Mastering Professional Networking Events (Part 2 of the Networking Playbook)

In Part 1, I discussed why we all really hate networking. If there is one kind of networking that we dread the most, it’s organized, professional networking events. I’m talking about industry-specific events, happy hour networking meetups, and even company celebrations. It’s the stereotypical story I illustrated in The Importance of Networking.

Why do we cringe at these kinds of events? Is it because they are typically stiff and feel forced? Maybe it’s because it feels like there is always something urgent that comes up right before or the organizer seems to pick a place with logistical nightmares, like lack of parking. But if we are really being honest, most of us dread these events because we have a fear of approaching people. So let’s start there.

Overcoming the Fear

It’s human nature to fear rejection, to worry about looking stupid, and to overthink if you’re being awkward. Cut yourself some slack. It’s because of this over-analysis that we tend to underperform in a networking environment. We all have the skills to connect with others. Don’t focus on the fear, instead think about how much you enjoy meeting new people.

I like to direct my attention to the fact that most people are feeling similar to me. At professional networking events, there are plenty of attendees that are also nervous and fearful. You know that feeling you have wishing someone would approach you and strike up a conversation? Many others in the crowd are also feeling that way. Be brave and be the initiator.

If you’re still nervous, find a friend to tag along with you. Ask someone that has refined social skills that you admire. Let them know you’re working on pushing yourself out of your comfort zone and you are hoping that they can help you break the ice. Spending time observing a skilled communicator can help you refine your own skills. Don’t crutch on them too long, though. Work toward initiating conversations with them alongside you, then strike up a conversation on your own. Finally, try navigating an event all by yourself.

How to Make the Most of Any Event

Now that you’re feeling more at ease with the uncomfortable, let’s focus on why you’re really there: to make new connections. Here are quick tips on how to do that.

  • If you have access, look over the guest list. Make note of attendees you want to meet and do some quick research on them so you have a few talking points.
  • This may seem counter-intuitive, but resist the urge to show up late. It is a much easier strategy because as one of the first attendees, it is calmer and people haven’t settled into groups yet. This makes it far less intimidating to find someone who doesn’t have a conversation partner yet.
  • When you can, add a conversation starter to your name tag. This gives the other person a point of reference to ask about.
  • When you arrive at a networking event, avoid gravitating to people you know. Start by thanking the host and then immediately find someone new to introduce yourself to.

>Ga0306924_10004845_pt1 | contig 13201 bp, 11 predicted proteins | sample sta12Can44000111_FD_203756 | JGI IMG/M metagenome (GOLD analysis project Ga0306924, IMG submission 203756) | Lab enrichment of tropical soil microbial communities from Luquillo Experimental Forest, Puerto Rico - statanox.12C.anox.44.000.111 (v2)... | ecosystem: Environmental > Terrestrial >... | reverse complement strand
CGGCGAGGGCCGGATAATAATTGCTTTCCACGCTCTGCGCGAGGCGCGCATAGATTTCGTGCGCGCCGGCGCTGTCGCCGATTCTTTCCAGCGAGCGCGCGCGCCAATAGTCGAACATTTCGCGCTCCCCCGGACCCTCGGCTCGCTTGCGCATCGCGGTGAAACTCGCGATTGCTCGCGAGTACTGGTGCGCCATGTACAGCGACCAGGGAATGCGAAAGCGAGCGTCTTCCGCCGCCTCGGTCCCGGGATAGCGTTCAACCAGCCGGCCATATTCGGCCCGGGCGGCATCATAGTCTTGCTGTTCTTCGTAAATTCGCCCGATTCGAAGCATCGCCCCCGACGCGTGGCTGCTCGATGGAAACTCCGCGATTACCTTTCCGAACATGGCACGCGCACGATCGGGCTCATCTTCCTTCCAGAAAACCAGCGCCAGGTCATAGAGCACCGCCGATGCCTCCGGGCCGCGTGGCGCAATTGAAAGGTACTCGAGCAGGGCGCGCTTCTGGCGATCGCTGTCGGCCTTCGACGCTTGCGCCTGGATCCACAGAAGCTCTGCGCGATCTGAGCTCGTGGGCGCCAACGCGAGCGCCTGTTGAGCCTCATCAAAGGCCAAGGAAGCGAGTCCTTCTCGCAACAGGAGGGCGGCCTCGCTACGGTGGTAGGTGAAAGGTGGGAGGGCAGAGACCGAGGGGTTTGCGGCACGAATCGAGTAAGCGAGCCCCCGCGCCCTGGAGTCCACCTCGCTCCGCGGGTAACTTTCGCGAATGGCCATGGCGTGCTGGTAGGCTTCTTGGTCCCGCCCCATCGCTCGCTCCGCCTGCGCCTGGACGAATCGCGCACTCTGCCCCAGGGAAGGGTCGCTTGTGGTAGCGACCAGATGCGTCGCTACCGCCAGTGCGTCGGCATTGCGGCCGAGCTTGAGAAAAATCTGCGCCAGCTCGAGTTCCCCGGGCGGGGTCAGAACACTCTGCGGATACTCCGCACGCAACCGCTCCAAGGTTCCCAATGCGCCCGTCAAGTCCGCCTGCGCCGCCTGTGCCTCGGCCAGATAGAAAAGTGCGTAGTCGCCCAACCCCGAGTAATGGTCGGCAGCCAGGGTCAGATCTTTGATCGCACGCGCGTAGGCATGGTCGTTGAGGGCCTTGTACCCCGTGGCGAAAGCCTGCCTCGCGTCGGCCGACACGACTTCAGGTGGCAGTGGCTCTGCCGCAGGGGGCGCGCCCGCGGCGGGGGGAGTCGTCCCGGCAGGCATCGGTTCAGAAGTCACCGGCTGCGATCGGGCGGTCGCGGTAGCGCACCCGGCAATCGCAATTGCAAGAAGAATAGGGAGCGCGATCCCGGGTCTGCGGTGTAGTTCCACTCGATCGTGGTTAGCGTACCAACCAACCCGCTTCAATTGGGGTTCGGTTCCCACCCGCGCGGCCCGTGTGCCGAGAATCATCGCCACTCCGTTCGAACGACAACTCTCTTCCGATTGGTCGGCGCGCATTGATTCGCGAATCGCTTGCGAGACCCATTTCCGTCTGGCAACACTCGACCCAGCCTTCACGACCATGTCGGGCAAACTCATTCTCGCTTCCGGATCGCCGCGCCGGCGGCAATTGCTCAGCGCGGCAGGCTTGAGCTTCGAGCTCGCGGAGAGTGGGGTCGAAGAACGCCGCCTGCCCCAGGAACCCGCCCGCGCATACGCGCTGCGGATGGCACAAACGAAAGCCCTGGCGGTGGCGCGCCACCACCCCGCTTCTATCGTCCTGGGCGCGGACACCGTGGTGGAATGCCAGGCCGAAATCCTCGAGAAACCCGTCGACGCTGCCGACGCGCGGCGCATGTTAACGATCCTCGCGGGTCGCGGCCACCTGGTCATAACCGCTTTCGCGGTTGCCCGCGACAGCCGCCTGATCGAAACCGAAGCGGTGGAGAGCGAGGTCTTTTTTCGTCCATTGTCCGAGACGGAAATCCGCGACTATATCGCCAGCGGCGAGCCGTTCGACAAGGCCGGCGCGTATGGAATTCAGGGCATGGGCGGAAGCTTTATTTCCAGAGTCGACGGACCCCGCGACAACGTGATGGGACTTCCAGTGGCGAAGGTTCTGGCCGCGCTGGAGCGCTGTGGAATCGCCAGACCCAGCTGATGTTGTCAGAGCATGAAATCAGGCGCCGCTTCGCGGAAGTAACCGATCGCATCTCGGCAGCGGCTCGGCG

• Volunteer to help out. I like to volunteer to greet people at the door because you meet so many attendees beforehand. You could also volunteer to set up or serve drinks.
  • Don’t wait around the edges of the event to be approached. Instead, find a group with multiple people that seem to be having a lot of fun (laughing, smiling, animated hand gestures). Walk up and ask an easy introduction question such as “do you have room for someone new in this conversation?”
  • If you are looking for good placement, stand near the exit of the bar. New attendees typically frequent the bar first and are looking for a conversation once they have a drink and turn around to exit the bar.
  • If you’re standing in line, use this opportunity to your advantage. Introduce yourself to the person in front or behind you. This is an easy, organic way to meet someone. Plus, if you don’t enjoy speaking with them, you have an easy transition out of the conversation after you get a drink or food.

Conclusion

Hopefully my pep talk and pointers have encouraged you to become more engaged in professional networking events. Continuously putting yourself out there is the only way you’re going to begin to feel more confident in these settings. So don’t overthink it. Keep giving yourself opportunities to practice and find what works best for you. Soon you’ll be the one giving me tips!

On a final note, remember that networking is not about collecting contacts. Networking is about creating and developing unique relationships. This is something we all enjoy doing. It’s human nature.

This blog series is dedicated to helping you become better at connecting with new people, getting you excited about the uncomfortable, and making networking your competitive advantage. Don’t miss out on the rest of the series on networking, subscribe to my blog announcements here.

The Networking Playbook

The Importance of Networking

How to Be a Great Conversationalist (coming soon)

Make Networking a Habit (coming soonish)

Staying Connected with Your Network (coming after soonish)

Networking for Job Seekers (it will come)

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